I’ll walk to the end of the street and take a picture of Fitzroy. Are you coming?
Nope, I don’t want a picture of Fitzroy. I want a picture of El Chalten from the summit of Fitzroy!
Time in El Chalten has another dimension, and most of your day is spent praying to the internet and weather Gods to be merciful. And they are not. But sometimes they get tired, and that’s when your opportunity arises. This season they were strong, but we brought special skills, and we were ready to fight. A mathematical approach (at least from our point of view) to the weather forecasting, secret interpretation of the weather models and magic potions from LYOFOOD.
Aguja Poincenot – 3002 m – Whillans-Cochrane Route – 550 m, 5+, 70°, M4, 1962
First opportunity arrived on the 10 January. Weather model showed a 1.5 days window, with low wind, first day mild temperatures, followed by half a day of cold weather, but stronger wind. Then, the wind will pick up again.
Aguja Poincenot stands few hundred meters south of Fitzroy and was on our climbing list. Both summits are visible from El Chalten, when weather allows. If not, postcards are available in the local shops for 30 pesos. Poincenot is the smaller sister of Fitzroy and also a perfect observation point to study the conditions on his bigger sibling.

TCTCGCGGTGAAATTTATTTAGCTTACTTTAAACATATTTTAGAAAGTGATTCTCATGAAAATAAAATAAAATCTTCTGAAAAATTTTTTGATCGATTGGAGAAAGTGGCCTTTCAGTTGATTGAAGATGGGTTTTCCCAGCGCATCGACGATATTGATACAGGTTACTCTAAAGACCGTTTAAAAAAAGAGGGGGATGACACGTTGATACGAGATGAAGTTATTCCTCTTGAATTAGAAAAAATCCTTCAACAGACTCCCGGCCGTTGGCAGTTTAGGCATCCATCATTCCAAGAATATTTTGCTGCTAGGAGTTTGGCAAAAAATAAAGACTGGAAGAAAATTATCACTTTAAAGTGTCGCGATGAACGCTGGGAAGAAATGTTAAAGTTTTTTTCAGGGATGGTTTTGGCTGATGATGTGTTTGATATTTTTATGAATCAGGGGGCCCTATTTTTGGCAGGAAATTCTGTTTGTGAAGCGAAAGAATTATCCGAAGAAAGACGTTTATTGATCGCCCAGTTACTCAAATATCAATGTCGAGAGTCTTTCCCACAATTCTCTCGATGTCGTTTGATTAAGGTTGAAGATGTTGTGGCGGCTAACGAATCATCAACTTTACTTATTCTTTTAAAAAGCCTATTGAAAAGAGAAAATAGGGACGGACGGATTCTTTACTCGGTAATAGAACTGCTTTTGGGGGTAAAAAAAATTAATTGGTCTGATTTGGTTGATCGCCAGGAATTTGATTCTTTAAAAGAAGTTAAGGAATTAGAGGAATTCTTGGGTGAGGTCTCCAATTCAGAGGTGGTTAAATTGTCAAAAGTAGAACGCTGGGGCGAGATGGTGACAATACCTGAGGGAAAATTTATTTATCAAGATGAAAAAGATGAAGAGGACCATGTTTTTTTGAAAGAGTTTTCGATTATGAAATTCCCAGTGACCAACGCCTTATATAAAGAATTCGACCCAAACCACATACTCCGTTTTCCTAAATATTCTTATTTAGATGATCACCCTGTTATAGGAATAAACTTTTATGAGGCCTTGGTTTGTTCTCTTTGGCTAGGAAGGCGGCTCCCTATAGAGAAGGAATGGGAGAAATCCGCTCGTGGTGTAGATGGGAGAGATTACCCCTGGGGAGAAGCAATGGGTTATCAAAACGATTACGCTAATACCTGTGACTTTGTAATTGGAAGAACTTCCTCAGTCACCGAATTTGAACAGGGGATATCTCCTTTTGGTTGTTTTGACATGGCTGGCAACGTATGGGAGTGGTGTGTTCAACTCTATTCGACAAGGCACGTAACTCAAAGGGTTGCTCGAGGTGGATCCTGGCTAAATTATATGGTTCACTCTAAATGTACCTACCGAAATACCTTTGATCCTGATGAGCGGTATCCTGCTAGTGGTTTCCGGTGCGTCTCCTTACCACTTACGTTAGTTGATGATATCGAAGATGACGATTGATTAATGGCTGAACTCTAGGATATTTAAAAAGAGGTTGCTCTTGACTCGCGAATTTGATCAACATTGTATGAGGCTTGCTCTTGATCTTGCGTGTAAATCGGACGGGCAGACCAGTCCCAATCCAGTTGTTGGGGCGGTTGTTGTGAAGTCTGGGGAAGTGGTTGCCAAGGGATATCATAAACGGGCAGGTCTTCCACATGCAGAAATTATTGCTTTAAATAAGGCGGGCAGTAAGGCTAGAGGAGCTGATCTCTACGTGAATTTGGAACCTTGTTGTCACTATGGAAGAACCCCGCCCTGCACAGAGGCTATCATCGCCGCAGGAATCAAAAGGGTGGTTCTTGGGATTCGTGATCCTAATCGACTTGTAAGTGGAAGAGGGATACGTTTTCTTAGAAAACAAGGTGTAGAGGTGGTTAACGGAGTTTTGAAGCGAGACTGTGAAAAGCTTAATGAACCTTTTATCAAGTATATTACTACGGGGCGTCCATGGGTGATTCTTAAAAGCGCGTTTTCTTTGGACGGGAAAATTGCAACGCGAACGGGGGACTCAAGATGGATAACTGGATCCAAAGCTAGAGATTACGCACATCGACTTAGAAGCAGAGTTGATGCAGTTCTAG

We left town early in the morning to avoid sun and hordes of tourists that go up to Laguna de Los Tres. Few tourist pictures, then crossed the small river, went around the lake and headed up and down the slabs towards the glacier. To our surprise the snow on the de Los Tres glacier going up to Paso Superior was hard enough, so we continued. Considering that other parties might have occupied the best bivi places in Paso Superior, and not having a shovel to level a platform for the tent, we bivied below Paso Superior, on some rock outcrops on the ridge, close to an empty tent. The Argentinian climbers arrived at their tent late in the evening. They wanted climb Poincenot, but were forced to bail as snow was soft and ice was melting. Not encouraging, but we were strong in our minds.